Our results suggested that the reduction rates of HCV RNA levels were significantly higher than those in non-SVR patients both in TaqMan and Amplicor 10-fold method assays for patients having achieved SVR. However, in our analysis, significant differences of the initial 4 and 8 week PPV for SVR were found between Amplicor and TaqMan assays. PPV for SVR at 4 and 8 week was 100% and 100% respectively in TaqMan assay, otherwise PPV for SVR was 80.0% and 69.6% respectively in qualitative Amplicor assay. In addition to EVR, within the initial 12 weeks undetectability of HCV RNA of the antiviral treatment, the critical role of rapid virological response (RVR), within the initial 4 weeks undetectability, on the SVR patients with genotype 1 and non-1 infection has been recently emphasized [7, 9, 16]. In fact, our findings showed more advantage using TaqMan assay on the PPV for SVR, especially at weeks 4 and 8, than Amplicor assay. Apparently, TaqMan assay is more accurate than Amplicor assay in analysis of the early stage (within 8 weeks) of HCV dynamics. PEG-IFN plus RBV treatment contributed to improve rates of SVR, but this rate is still lower for patients with HCV genotype 1 infection. Especially, most of Japanese patients with chronic hepatitis C who are candidate for antiviral treatment are relatively older than other countries. As a result, a relapse rate with EVR was a little high regardless of adequate treatment. Therefore, analysis of HCV dynamics after the antiviral treatment, especially for these patients, is very important.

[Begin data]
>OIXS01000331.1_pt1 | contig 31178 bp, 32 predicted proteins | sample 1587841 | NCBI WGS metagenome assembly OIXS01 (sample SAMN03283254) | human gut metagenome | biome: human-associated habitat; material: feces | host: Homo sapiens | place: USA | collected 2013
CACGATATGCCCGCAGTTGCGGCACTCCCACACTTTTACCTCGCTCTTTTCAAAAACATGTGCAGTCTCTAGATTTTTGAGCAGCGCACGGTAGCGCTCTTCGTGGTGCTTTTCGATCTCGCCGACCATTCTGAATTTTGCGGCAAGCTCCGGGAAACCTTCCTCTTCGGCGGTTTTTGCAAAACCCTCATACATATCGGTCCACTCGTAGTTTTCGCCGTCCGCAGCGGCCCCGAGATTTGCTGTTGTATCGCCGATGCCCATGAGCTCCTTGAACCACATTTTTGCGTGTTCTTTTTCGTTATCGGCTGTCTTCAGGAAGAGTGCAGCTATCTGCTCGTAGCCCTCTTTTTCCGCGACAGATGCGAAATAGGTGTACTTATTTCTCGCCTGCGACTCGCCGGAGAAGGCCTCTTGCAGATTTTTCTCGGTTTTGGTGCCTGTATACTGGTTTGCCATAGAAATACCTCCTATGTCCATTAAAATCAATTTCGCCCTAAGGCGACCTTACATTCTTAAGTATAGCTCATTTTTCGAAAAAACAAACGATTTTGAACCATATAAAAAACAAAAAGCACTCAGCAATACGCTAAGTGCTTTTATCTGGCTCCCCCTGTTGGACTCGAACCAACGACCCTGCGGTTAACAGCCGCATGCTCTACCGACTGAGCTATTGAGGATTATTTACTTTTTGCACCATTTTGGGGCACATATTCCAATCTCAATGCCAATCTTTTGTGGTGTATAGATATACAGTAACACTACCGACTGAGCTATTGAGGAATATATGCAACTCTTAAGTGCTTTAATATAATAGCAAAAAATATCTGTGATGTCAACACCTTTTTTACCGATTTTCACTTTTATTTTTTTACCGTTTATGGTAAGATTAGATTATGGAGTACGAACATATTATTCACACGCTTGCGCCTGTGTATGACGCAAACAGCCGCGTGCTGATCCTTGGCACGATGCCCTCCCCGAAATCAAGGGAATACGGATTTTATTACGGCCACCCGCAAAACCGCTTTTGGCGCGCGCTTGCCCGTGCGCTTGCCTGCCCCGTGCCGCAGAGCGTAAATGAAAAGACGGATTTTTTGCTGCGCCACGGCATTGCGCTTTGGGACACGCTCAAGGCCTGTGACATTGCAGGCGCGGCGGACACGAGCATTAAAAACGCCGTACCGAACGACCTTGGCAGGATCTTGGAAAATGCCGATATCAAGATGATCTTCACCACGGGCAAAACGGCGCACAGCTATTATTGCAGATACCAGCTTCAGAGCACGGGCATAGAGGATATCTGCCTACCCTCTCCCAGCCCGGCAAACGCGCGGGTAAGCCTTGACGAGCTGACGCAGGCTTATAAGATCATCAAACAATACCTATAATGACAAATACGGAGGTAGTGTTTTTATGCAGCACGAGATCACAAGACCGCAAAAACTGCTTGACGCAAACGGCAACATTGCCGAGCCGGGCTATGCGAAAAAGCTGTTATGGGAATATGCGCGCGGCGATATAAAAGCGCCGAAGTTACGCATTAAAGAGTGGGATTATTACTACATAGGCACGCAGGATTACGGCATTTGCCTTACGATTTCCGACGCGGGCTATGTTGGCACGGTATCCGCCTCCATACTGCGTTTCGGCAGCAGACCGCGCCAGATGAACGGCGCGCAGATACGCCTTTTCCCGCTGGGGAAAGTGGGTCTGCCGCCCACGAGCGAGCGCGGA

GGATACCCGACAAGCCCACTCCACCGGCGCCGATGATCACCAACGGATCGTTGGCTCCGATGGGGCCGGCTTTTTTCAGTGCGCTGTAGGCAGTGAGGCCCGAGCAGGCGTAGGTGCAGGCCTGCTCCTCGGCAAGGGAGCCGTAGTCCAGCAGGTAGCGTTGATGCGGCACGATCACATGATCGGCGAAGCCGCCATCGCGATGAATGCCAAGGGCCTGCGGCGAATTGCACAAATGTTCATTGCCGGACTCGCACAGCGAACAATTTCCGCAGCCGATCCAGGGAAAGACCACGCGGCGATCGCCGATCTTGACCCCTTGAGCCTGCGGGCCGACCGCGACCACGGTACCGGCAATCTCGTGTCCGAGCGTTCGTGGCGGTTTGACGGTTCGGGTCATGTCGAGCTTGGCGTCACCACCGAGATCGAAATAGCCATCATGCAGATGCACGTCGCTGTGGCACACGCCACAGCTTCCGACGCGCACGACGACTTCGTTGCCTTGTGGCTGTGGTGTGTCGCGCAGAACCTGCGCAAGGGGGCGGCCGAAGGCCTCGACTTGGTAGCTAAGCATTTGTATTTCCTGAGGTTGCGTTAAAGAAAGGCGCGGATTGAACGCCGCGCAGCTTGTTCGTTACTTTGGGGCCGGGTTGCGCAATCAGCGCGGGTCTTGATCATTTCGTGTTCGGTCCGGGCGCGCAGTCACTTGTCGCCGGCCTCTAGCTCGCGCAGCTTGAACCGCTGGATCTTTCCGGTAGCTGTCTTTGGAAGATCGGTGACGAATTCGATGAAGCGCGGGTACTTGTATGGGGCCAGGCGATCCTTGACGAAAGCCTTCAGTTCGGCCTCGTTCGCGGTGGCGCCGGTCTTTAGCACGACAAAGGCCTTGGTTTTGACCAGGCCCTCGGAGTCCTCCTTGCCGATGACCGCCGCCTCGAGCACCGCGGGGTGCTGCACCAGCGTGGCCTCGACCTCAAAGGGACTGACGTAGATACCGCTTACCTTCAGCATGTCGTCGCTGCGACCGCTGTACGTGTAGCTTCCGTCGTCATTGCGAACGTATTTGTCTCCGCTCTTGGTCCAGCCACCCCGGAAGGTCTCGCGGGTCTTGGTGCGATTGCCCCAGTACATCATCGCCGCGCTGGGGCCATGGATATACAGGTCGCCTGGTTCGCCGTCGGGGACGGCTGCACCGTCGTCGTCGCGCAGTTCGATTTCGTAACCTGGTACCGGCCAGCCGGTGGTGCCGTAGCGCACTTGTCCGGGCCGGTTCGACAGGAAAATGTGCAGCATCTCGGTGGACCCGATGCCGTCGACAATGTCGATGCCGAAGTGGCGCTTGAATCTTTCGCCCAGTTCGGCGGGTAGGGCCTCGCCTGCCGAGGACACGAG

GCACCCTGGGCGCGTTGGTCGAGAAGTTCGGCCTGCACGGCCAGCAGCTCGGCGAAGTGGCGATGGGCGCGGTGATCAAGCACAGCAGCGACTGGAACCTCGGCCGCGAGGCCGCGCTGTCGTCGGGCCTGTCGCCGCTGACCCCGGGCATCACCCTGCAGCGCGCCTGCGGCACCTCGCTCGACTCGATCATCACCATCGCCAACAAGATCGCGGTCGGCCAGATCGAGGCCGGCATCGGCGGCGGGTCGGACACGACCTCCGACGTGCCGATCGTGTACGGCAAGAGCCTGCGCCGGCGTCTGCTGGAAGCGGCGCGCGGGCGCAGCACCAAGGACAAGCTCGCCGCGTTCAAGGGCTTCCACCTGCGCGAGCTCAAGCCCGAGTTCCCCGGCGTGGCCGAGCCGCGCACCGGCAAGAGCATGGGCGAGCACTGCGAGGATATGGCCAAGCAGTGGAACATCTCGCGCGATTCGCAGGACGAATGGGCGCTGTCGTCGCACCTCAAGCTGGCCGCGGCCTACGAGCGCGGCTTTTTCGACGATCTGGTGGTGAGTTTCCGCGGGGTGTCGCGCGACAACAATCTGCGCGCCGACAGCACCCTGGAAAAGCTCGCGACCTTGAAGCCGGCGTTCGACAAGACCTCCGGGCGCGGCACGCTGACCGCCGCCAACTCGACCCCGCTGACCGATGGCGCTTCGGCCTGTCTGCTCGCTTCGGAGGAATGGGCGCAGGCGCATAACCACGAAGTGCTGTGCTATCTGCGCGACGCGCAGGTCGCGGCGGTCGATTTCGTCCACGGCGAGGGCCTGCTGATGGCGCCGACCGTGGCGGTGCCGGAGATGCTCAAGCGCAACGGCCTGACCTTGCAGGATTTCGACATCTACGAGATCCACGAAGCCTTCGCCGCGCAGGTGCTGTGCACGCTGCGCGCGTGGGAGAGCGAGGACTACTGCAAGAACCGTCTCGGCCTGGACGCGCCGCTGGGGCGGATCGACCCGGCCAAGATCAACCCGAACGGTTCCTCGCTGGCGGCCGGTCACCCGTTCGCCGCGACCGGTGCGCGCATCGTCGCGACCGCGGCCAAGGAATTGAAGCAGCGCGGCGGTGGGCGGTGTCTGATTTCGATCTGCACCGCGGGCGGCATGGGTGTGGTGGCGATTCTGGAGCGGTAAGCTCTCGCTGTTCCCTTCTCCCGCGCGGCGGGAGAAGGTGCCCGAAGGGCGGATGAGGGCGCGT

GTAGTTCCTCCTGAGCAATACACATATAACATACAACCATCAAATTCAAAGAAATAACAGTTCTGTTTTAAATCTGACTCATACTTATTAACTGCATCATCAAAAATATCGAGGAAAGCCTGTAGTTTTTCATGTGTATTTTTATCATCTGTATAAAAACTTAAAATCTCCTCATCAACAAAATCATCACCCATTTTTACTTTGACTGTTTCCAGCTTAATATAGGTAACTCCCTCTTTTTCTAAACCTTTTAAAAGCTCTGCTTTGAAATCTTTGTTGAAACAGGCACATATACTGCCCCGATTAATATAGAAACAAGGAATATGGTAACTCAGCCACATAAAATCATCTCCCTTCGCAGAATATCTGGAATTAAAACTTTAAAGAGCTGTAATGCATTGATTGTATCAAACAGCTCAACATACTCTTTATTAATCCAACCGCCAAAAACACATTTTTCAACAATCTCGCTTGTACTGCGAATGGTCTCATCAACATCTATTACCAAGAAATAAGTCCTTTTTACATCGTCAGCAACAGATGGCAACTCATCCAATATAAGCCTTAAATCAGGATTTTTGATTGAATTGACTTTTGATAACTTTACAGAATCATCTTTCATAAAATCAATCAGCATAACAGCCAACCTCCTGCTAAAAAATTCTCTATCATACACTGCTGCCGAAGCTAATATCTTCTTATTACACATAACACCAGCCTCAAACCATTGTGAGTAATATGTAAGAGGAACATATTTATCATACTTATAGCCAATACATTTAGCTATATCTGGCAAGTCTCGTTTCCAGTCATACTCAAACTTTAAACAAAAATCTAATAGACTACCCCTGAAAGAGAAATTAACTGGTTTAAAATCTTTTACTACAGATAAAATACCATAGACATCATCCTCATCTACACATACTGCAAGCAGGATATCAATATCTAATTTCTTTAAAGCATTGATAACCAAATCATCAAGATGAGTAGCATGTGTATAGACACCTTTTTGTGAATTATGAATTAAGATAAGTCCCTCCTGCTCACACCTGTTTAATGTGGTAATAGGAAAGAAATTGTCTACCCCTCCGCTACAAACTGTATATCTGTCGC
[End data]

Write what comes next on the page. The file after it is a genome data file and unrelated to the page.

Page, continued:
The present study showed that 21.3% of the patients with undetectable HCV RNA by qualitative Amplicor assay were positive for TaqMan assay within the initial 12 weeks during PEG-IFN plus RBV treatment. It is possible that qualitative Amplicor assay reveals late responders by the combined treatment in comparison with TaqMan assay. Berg and colleagues suggested extended treatment duration was recommended for patients with SVR as HCV RNA positive at week 12 but negative at week 24 . About such patients, we need to extend the duration of the combination treatment of PEG-IFN alpha-2b plus RBV from 48 weeks to 72 weeks by an appearance of TaqMan assay.